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2017 South Korean Elections: What it Means for the State

Sadbh O’Reilly

On the 9th of May 2017, South Korea’s 19th presidential election took place, following the highly unusual circumstances of the impeachment of the former president, Park Guen-hye.


Park Guen-hye was the first president of South Korea to be removed from office, shortening the usual five-year term by 11 months. She was accused of extorting money for big firms and attempting to conceal her actions. Additionally, she had disclosed confidential state secrets to her friend, Choi Soon-sil, who had not been granted security clearance, but had allegedly been involved in influencing policy, including South Korea’s approach to the North Korean nuclear weapons programme. Park and Choi siphoned donations from corporations (also known as chaebol) into organisations managed by Choi. Under these revelations Park was deemed unfit to uphold the constitution, with 3/4 of South Koreans in favour of the impeachment.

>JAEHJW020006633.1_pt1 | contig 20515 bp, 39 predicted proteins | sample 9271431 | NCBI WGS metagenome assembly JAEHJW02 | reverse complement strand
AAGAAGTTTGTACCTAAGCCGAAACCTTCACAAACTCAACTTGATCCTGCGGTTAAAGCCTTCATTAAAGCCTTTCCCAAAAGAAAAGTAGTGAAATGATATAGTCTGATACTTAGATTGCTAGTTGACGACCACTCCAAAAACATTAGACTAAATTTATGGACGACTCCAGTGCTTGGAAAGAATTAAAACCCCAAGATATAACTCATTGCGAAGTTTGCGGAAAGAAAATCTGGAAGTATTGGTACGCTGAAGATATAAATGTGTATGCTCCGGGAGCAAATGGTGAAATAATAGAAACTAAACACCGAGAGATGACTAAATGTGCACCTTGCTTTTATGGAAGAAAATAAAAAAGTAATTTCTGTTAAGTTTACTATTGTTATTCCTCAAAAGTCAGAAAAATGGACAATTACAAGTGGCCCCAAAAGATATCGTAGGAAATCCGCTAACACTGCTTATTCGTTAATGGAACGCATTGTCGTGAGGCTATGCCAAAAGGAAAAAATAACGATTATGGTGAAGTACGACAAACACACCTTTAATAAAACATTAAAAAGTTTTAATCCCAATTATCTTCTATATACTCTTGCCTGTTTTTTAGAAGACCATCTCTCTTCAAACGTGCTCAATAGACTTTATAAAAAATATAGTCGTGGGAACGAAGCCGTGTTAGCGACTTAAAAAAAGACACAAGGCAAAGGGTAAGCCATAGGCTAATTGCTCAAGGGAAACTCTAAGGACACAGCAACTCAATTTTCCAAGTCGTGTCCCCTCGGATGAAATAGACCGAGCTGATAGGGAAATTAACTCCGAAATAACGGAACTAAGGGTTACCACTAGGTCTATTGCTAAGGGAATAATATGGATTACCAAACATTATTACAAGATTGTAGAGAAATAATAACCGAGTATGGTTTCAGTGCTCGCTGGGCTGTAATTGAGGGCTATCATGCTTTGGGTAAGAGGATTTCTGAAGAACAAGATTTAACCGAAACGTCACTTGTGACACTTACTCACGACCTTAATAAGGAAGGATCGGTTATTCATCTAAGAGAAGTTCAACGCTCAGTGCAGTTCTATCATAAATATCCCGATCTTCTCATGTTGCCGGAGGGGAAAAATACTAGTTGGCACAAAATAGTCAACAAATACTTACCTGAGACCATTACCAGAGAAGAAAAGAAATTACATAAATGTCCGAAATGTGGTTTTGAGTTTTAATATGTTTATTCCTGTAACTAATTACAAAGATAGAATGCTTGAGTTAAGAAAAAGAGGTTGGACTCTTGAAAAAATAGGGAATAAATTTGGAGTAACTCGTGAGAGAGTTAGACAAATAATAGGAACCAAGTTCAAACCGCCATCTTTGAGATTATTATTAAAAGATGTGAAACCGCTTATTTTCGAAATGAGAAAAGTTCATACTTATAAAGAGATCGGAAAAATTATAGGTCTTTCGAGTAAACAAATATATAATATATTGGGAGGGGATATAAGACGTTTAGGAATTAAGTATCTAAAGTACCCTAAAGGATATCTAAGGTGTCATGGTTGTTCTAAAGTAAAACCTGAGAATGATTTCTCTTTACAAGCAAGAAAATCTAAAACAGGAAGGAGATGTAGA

Moon Jae-in, a veteran liberal politician and former human rights lawyer, secured the victory for the Democratic United Party. He was an early favourite, with approval ratings at approximately 32%, and eventually won with 41.1% of the vote. What is significant about this election result is that Moon represents a turn from the conservative regime that has ruled South Korea for the last ten years. Park’s supporters were generally from an older demographic—aged 50 years and above—and her approach was reminiscent of an outdated era that favoured military rule and conservative social policy. On the campaign trail, Moon championed more open dialogue with North Korea and repairing South Korea’s relationship with China, while simultaneously maintaining its longstanding alliance with the US.